However, this more liberal approach can have negative impacts. Sometimes, it can make people who do not have backgrounds in relevant areas more vulnerable to falling prey to misinformation about COVID-19 vaccines. In this way, patient-centred care can have the unintended consequence of negatively impacting vaccination rates. This doesn't mean patient-centred care should be eradicated; rather, it should be adjusted. That is, where do we draw boundaries on patient autonomy, or should that ever happen? When does the risk of harm to the patient outweigh their right to make their own medical decisions; or does it ever? I discussed this more in-depth here,  but these questions will become increasingly important in future pandemics (which can and will come). So, it's important to reflect on how the patient-centred care movement impacted the COVID-19 vaccine hesitancy so that its benefit to patients is maximised and any harm minimised in the future.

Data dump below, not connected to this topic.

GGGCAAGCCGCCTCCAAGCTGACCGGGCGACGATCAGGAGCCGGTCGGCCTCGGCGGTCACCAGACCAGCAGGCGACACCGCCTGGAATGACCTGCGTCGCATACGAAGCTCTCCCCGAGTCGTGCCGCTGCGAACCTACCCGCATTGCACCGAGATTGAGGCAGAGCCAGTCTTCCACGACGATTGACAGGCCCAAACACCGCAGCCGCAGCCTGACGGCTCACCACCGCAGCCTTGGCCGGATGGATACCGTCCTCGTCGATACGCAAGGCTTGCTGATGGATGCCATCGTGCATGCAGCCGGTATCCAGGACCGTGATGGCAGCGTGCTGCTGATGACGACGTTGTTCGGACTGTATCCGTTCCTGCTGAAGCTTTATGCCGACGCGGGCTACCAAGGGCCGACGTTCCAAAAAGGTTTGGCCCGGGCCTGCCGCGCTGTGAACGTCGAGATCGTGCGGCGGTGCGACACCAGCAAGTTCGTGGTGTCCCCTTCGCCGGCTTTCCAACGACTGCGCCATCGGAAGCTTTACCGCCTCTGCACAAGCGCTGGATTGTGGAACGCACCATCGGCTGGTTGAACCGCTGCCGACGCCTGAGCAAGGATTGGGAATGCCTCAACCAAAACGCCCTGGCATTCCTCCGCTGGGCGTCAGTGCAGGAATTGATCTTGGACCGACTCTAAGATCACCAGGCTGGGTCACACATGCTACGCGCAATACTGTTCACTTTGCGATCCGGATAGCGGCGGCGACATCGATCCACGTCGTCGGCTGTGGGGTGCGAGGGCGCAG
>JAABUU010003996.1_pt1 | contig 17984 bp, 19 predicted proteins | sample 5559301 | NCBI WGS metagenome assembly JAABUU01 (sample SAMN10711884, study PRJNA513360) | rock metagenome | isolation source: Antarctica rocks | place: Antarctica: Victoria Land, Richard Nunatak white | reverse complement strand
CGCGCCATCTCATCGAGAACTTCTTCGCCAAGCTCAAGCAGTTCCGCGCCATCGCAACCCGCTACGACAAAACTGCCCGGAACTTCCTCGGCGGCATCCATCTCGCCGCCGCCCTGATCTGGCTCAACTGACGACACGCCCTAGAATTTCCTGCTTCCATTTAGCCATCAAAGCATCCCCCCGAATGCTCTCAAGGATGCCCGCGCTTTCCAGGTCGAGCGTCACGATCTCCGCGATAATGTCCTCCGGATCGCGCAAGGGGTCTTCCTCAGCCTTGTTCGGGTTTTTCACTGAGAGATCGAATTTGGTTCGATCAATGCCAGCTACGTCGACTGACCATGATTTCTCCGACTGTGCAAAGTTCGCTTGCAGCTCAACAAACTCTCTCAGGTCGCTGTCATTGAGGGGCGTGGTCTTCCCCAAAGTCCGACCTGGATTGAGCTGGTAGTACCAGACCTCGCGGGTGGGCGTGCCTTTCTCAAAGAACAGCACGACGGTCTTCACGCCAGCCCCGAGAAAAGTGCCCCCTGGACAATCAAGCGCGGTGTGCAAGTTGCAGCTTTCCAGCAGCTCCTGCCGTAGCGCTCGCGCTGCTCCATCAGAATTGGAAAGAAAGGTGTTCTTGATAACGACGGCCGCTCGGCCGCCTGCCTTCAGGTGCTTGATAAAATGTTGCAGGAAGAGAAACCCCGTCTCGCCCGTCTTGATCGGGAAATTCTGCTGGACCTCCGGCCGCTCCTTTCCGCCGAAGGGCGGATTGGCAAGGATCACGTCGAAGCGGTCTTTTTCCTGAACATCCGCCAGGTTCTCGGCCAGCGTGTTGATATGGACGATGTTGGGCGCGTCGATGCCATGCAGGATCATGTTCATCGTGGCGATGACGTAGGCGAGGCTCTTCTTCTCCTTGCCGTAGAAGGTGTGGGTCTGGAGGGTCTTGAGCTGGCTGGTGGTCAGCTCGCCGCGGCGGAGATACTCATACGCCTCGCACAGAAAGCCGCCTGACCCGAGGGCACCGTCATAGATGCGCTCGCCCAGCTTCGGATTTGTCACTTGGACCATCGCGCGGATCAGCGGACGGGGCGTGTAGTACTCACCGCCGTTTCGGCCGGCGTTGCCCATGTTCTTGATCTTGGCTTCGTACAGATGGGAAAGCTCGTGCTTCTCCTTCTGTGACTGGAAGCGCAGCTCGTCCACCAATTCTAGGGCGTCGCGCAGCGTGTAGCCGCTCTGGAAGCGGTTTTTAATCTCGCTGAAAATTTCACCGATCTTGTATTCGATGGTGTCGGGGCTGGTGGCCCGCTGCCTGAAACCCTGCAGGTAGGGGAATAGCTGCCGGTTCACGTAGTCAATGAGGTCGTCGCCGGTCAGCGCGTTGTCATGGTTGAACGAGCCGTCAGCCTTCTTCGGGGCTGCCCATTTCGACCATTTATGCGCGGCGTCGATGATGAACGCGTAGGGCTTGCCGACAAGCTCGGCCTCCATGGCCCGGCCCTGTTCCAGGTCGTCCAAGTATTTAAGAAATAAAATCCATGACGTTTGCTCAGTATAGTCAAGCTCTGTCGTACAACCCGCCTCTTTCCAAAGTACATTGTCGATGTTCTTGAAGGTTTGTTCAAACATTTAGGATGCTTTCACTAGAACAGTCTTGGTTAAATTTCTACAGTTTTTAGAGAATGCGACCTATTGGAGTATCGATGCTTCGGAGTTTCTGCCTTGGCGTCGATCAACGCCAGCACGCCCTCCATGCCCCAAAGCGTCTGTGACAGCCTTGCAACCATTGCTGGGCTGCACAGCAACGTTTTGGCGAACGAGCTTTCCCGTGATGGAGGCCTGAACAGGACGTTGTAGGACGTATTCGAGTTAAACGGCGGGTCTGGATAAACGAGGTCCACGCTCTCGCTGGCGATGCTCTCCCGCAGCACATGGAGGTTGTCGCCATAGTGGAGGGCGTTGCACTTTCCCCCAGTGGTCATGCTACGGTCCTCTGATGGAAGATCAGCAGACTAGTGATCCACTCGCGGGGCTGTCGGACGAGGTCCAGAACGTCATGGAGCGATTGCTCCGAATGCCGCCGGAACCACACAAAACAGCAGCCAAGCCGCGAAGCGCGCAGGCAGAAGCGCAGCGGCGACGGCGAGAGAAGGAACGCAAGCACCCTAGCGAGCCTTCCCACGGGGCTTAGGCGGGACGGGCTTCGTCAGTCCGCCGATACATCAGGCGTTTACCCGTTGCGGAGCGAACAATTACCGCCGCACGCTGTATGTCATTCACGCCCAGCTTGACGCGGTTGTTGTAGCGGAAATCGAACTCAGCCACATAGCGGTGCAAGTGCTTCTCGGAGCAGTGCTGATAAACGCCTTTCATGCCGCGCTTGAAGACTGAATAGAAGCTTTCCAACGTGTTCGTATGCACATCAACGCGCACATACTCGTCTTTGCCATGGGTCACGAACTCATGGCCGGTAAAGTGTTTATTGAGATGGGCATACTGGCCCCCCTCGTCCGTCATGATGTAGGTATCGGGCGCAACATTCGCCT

A huge contributor to the patient-centred care movement is the fact that we now have a culture of more open communication about healthcare, as well as all aspects of life. Many people openly shared their experiences of the pandemic on various online platforms. I`d argue that in-person conversations are now also more open. Again; this has benefits. People can form communities, share experiences and get advice. However, this can provide a platform for misinformation disguised as seemingly innocent questions and/ or concerns to spread. 

 

Therefore because of this, misinformation isn`t always evident at first glance. This is true even for those with an analytical eye. Sometimes all it takes is for a seed of doubt to be planted by seeing others posting questions or concerns online. When that is combined with one or many past negative experiences with health authorities or healthcare providers; it can be the perfect circumstance for mistrust and doubt to grow. I'll discuss this in the context of COVID-19 vaccine concerns here, but it can apply to any topic.